Sustainability meets quality – award-winning cuisine at the edge of the Alps

Rau. The name captures an ethos – one that’s inspired by the setting of the restaurant Klemens Schraml runs, and that infuses the food to be discovered there. Rugged, natural, wild. Surrounded by pristine, untamed wilderness at the edge of Kalkalpen National Park in Upper Austria, the Michelin-starred chef serves his ‘nature-based cuisine’. This at once economical and sustainable concept recently spotlighted overripe bananas.

Klemens Schraml, Resaurant Rau

Authentic and honest. This describes not only the natural world of the Austrian Alps, but also Klemens Schraml’s guiding culinary idea. At his restaurant Rau in Großraming, the starred chef and METRO customer has worked with chef Christopher Koller since 2018 to unite Austrian gourmet cuisine with eco-conscious sustainability.

Knowledge of the provenance and value of different foods forms the basis of Schraml’s craft. The restaurant proprietor calls his philosophy nature-based cuisine – but he doesn’t allow an eco-imperative to dictate his choice of ingredients.

Nature-based – what does that mean?

‘Nature-based cuisine is about bringing out the best in food, revealing its very nature,’ Schraml says in explaining his concept. ‘The character of the products – their smell, taste and texture – is especially important. Whenever possible, we rely on regional products, preferably in organically grown quality, and let the seasons inspire us.’

The restaurateur also tries to avoid food waste. Most recently, it was the banana that was keeping Schraml and Koller busy. ‘Bananas are thrown away the most,’ Schraml says. His credo: if it’s old, don’t throw it away – create something new. Accordingly, to make the dessert ‘Do not waste Bananas’, he glazes overripe bananas with lime rum and serves them with coconut foam and coconut ice cream. ‘We prefer to eat ripened cheese, after all,’ Schraml says. ‘So why not appreciate and use the intense flavour and fragrance of a brown banana.’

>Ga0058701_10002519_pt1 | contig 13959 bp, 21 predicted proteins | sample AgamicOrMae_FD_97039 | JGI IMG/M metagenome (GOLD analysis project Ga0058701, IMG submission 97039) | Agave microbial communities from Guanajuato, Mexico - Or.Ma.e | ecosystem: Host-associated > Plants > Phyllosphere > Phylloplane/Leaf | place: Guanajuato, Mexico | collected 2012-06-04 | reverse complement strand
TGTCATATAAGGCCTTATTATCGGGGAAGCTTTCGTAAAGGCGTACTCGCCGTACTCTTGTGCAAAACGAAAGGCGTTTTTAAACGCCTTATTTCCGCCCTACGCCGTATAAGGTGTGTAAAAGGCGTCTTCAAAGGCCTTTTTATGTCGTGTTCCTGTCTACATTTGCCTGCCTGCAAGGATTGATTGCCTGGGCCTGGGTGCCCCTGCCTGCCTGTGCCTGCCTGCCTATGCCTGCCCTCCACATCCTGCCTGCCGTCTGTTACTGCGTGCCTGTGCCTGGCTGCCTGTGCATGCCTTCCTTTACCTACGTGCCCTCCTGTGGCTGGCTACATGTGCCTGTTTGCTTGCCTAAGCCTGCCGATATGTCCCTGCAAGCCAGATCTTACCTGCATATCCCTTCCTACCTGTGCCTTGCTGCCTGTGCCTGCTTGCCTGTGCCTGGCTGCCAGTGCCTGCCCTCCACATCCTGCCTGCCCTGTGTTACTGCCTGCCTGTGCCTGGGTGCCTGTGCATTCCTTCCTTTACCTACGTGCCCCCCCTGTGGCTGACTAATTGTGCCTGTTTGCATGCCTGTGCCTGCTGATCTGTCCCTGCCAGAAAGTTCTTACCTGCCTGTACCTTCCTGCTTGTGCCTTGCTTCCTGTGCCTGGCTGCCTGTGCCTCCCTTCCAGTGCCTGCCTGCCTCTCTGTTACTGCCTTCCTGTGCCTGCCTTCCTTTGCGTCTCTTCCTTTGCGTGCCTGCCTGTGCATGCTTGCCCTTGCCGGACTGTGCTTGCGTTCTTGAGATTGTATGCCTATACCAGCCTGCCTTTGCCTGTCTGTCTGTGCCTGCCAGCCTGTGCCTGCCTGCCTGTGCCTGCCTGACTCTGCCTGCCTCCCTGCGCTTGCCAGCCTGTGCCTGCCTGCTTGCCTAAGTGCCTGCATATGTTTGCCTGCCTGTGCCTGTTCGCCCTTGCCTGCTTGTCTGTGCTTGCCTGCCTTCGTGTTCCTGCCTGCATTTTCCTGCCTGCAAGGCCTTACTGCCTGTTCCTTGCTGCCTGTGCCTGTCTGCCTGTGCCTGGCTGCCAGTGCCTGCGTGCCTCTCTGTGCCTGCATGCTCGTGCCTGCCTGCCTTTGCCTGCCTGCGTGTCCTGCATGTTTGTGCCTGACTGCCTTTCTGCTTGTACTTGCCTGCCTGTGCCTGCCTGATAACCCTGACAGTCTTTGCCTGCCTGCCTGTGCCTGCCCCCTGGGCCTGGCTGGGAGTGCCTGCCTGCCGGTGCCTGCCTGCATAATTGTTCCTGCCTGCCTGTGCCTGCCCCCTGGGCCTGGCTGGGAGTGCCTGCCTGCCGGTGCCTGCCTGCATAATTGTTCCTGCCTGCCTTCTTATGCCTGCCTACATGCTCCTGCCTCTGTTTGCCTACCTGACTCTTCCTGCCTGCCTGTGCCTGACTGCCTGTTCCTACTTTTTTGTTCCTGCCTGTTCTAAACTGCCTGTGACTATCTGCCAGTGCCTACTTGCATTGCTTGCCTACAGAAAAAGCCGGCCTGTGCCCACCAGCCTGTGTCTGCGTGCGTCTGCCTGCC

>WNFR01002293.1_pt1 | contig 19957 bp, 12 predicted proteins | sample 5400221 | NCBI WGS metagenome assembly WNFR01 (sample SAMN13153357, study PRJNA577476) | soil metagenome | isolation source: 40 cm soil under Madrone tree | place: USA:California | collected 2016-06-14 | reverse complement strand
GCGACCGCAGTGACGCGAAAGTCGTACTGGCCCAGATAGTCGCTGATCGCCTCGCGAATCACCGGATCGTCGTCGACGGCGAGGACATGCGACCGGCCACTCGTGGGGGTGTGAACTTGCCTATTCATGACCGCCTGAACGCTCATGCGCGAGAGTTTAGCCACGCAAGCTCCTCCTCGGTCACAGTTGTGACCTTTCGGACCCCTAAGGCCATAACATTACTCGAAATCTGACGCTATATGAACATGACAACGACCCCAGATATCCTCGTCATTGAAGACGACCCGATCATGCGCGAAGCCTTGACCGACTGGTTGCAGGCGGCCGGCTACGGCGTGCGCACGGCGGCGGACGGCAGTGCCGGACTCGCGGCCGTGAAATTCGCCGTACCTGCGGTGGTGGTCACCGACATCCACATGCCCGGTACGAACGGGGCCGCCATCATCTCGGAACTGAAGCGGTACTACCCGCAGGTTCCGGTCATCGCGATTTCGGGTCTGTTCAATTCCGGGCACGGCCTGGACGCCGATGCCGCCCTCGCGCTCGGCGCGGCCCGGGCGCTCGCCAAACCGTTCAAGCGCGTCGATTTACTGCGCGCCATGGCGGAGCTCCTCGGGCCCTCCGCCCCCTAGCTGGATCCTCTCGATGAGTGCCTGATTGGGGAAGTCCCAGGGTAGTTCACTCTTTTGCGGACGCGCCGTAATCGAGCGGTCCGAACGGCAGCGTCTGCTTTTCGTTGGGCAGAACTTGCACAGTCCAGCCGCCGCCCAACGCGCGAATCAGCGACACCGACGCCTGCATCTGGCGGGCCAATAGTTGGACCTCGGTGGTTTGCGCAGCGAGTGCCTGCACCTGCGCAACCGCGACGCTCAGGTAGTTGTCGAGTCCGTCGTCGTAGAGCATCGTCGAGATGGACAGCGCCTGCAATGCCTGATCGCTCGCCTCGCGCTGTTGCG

Do not waste bananas

Dessert: „Do not waste Bananas“. Photo: Julia Losbichler, Rau 

Rescuing food: 12 culinary ideas

Vegetables or other ingredients no longer look their best, but are still usable? Experts provide tips and recipe ideas.

Less waste, more appreciation

The entrepreneur calls on us all to appreciate food more again. To this end, he and his team are currently mounting a transnational project – featuring, among other things, livestreams for all who wish to engage with the subject and exchange their ideas about it with others. ‘An appreciative relationship to food and sustainable business management both begin with buying intelligently. Our kitchen plans carefully, to determine what it will need in the coming days and in what amounts. That saves money and minimises waste.’ Schraml likes to give leftover food to his guests to take home. For this purpose, he buys sustainable takeaway tableware at METRO. ‘We live here at the edge of the wilderness,’ he says. ‘It shows us again and again that we’re just guests in an ecological system.’

Klemens Schraml

Sustainability in gastronomy

‘Nature-based cuisine’ is a good example of a successful concept for sustainable business practices that are also economically viable. METRO, too, supports customers in questions such as energy efficiency, waste management and the use of plastics and packaging: sales force managers provide tailored advice on where there is room for improvement in the company. Additionally, the product range includes not only many regional products, for instance meat, but also vegetarian alternatives as well as packaging from recyclable, and in some cases compostable, materials.

Further articles